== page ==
Some of the important techniques that MSS teaches that gives their students a leg up on untrained riders includes proper braking and pot-hole navigation. It’s also important, according to Howells, to get the right gear.
“Leather isn’t the best anymore,” she said, and people must get accostumed to wearing bright colors and/or reflective tape. Full helmets are neceesary. In fact, the ever popular “army helmets” that cover only the very top part of the head are actually illegal. Alcohal awareness is essential.
“Alcohal is a huge problem,” said Howells. “You must be totally sober.”
As it turns out, it seems that Howells has become something of a local staple in Brooklyn.
“If you know someone who rides a motorcycle in Brooklyn, they probably know me somehow,” she said. This might be due, in part, to the other types of classes Howells decided to offer at MSS, including an NYC special — Riding in Traffic.
“It all depends on the needs,” explained Howells. “In Vermont, they don’t need ‘Riding in Traffic.’ But here, everyone does it.”
In this class, already-licensed riders learn how to make deft turns at stop lights, start on a hill, find proper positioning in driving lanes and stay safe on highways.
MSS also offers an Experienced Rider class, a maintenance course, a scooter course and private lessons.
The Private Lesson – From a Know-Nothing to Third Gear
Lucky me — I got one of those coveted private lessons, all in the name of journalism. Ray Lopez was my instructor — a man with the patience of a saint.
“I’m very selective with my instructors,” Howells told me before we began. “If they’re not high quality, well, it just doesn’t work. Low quality will come back to get you, one way or another.”
Because Howells’ first motorcycle class was a “fantastic experience” for her, she is determined to make it that way for all of her clients. Thus, Howells spends a large portion of her time in training and re-training with the instructors, making sure they stay on top of the latest motorcycle safety findings. “It’s a fun thing,” she said. “It’s supposed to be fun.”
My lesson was, as promised, top-notch. Before I even touched the bike, Lopez calmly and clearly explained every feature of the standard motorcycle (we rode a nice little 250 cc bike together). From the choke to the fuel reserve, the world of the two-wheeled has been opened to me.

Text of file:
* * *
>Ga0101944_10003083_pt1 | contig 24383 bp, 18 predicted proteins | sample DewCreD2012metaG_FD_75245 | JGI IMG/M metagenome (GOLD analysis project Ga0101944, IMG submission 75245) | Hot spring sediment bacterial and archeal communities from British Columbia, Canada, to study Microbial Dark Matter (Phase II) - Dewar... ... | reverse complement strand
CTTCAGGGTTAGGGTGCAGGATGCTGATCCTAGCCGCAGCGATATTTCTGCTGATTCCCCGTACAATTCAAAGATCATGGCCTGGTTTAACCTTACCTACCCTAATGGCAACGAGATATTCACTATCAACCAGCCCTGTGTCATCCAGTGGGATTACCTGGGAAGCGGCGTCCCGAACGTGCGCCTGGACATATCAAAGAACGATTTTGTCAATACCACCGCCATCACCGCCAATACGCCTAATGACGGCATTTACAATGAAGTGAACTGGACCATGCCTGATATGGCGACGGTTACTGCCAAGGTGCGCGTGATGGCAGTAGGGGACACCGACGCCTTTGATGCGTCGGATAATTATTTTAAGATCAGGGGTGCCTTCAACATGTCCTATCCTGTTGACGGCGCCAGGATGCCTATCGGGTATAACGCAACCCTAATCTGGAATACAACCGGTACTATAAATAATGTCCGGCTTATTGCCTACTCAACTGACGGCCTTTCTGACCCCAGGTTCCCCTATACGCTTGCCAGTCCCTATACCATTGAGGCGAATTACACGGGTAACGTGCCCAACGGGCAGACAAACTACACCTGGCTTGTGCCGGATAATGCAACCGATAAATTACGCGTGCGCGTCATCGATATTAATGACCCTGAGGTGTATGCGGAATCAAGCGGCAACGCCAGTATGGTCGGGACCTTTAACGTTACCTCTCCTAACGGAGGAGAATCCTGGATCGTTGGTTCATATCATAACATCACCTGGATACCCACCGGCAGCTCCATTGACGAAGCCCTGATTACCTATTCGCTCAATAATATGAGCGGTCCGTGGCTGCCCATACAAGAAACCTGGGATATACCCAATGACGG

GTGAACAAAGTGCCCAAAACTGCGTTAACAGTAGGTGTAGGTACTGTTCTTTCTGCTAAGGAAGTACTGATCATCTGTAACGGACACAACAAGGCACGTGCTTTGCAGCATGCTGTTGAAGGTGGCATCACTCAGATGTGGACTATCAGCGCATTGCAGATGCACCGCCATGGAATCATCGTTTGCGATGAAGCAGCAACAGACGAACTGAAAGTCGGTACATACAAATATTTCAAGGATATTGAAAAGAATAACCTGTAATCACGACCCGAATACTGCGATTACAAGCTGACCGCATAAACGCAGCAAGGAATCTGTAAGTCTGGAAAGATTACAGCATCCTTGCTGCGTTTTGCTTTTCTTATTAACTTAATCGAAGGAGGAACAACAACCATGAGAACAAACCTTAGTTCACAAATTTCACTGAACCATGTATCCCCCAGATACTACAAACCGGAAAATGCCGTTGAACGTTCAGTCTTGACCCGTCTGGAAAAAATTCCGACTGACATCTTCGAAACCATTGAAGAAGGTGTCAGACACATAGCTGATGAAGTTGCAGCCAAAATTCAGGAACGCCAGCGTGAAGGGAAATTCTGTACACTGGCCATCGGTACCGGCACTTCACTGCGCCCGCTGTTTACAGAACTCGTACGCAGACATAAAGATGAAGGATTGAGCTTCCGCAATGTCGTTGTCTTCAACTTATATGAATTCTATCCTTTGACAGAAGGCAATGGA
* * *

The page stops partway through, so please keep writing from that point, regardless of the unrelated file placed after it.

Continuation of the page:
I learned how to put the kick stand down. I learned how to park properly — on a hill or on flat terrain. I learned how to mount and how to apply the front and rear brakes together. I learned about the headlights, the blinkers and the speedometer.With Lopez as my cheerleader, I eased the bike into first gear, into neutral, back into first, up into second and down again into neutral.
Then we turned the bike on.
“Get suited up,” said Lopez. “’Cause you’re going to be riding!”
As is always the case, listening made less sense than actual doing, and Lopez eased me along until I was able to walk the bike in first gear, keeping the clutch in the “friction zone.” It was only a matter of minutes before I was aching to put my feet up on the pegs. Before the end of the hour, I had shift to third gear and back down to a stop safely and without fear.
“This is the right way to do this,” said Lopez, who worked for years as a middle school teacher. “You don’t want to just get on a bike and fly into a wall.”
Lopez got a wave from a passerby.
“He’s teaching me tomorrow!” the man called out to me.
“He had a bad experience when he was younger,” said Lopez. “So I’m going to try to get him into it slowly.”
All you need to register for the 20 hour Basic Rider Course is a motorcylce permit — easily obtained at the DMV for under $20. Registration can be done easily online, at www.ridemss.com or by calling (877) RIDE MSS. If you have a loved one who rides a motorcycle, and whose motorcycling causes you coronary pains and cold sweats, consider a gift certificate to MSS! As shown in the California study, a motorcycle rider has only a few seconds to react during an emergency — knowing what to do will make all the difference in the world.

programmer Jaro Nemcok